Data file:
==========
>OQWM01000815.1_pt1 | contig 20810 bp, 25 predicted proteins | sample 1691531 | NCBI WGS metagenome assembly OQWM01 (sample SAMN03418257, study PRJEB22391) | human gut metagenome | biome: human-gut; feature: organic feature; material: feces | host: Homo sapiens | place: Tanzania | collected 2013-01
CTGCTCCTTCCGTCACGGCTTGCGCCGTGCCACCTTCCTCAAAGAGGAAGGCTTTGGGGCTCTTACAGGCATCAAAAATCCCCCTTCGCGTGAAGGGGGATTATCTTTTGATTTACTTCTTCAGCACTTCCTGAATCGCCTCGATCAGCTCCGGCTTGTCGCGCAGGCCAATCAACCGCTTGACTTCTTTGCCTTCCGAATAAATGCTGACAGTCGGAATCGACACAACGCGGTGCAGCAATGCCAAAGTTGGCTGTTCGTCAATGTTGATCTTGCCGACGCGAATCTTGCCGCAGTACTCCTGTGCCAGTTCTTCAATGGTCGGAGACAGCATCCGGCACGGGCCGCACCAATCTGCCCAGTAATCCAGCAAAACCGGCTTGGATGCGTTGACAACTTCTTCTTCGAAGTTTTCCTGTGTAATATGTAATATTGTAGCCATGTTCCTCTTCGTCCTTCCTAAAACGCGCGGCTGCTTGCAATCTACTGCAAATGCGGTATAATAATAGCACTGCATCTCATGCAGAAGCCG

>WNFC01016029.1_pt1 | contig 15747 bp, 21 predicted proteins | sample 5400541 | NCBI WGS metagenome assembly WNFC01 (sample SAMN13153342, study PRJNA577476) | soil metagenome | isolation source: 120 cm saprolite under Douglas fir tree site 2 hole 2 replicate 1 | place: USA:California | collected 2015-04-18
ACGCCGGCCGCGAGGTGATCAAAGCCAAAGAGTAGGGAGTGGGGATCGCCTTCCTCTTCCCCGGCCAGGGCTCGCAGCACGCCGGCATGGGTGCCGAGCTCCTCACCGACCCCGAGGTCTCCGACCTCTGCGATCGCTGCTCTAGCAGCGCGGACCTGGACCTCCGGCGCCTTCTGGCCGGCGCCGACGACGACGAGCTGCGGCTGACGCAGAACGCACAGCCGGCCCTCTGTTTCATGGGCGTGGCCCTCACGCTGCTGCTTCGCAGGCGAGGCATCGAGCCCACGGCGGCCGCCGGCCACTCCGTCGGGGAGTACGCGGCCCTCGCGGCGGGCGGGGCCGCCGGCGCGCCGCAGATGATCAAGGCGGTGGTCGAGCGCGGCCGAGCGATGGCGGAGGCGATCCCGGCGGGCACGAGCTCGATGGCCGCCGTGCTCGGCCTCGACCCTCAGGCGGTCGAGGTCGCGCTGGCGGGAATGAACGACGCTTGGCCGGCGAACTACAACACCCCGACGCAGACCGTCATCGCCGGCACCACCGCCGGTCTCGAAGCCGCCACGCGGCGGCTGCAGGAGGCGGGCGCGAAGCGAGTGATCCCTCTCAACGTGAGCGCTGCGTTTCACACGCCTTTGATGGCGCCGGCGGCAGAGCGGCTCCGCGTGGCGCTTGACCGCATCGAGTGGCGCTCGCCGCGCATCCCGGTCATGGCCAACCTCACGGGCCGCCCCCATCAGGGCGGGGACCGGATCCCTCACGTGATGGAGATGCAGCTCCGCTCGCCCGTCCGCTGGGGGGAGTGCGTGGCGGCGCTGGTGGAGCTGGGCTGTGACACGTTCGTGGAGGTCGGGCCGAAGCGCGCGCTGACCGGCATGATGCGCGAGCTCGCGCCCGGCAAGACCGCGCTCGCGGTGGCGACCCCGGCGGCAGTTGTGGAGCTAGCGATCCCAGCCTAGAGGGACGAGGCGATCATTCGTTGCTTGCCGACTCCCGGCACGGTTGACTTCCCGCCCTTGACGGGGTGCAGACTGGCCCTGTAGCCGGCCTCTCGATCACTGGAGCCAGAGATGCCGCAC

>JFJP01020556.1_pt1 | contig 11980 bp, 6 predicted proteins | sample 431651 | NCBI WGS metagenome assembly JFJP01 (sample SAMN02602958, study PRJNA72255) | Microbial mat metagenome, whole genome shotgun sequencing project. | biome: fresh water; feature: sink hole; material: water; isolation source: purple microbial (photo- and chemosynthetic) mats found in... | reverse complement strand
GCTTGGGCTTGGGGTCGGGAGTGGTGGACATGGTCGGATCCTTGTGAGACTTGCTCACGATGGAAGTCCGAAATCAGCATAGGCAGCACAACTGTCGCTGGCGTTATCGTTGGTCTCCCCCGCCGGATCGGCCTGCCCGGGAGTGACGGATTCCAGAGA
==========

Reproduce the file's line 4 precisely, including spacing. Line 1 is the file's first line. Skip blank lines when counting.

ACGCCGGCCGCGAGGTGATCAAAGCCAAAGAGTAGGGAGTGGGGATCGCCTTCCTCTTCCCCGGCCAGGGCTCGCAGCACGCCGGCATGGGTGCCGAGCTCCTCACCGACCCCGAGGTCTCCGACCTCTGCGATCGCTGCTCTAGCAGCGCGGACCTGGACCTCCGGCGCCTTCTGGCCGGCGCCGACGACGACGAGCTGCGGCTGACGCAGAACGCACAGCCGGCCCTCTGTTTCATGGGCGTGGCCCTCACGCTGCTGCTTCGCAGGCGAGGCATCGAGCCCACGGCGGCCGCCGGCCACTCCGTCGGGGAGTACGCGGCCCTCGCGGCGGGCGGGGCCGCCGGCGCGCCGCAGATGATCAAGGCGGTGGTCGAGCGCGGCCGAGCGATGGCGGAGGCGATCCCGGCGGGCACGAGCTCGATGGCCGCCGTGCTCGGCCTCGACCCTCAGGCGGTCGAGGTCGCGCTGGCGGGAATGAACGACGCTTGGCCGGCGAACTACAACACCCCGACGCAGACCGTCATCGCCGGCACCACCGCCGGTCTCGAAGCCGCCACGCGGCGGCTGCAGGAGGCGGGCGCGAAGCGAGTGATCCCTCTCAACGTGAGCGCTGCGTTTCACACGCCTTTGATGGCGCCGGCGGCAGAGCGGCTCCGCGTGGCGCTTGACCGCATCGAGTGGCGCTCGCCGCGCATCCCGGTCATGGCCAACCTCACGGGCCGCCCCCATCAGGGCGGGGACCGGATCCCTCACGTGATGGAGATGCAGCTCCGCTCGCCCGTCCGCTGGGGGGAGTGCGTGGCGGCGCTGGTGGAGCTGGGCTGTGACACGTTCGTGGAGGTCGGGCCGAAGCGCGCGCTGACCGGCATGATGCGCGAGCTCGCGCCCGGCAAGACCGCGCTCGCGGTGGCGACCCCGGCGGCAGTTGTGGAGCTAGCGATCCCAGCCTAGAGGGACGAGGCGATCATTCGTTGCTTGCCGACTCCCGGCACGGTTGACTTCCCGCCCTTGACGGGGTGCAGACTGGCCCTGTAGCCGGCCTCTCGATCACTGGAGCCAGAGATGCCGCAC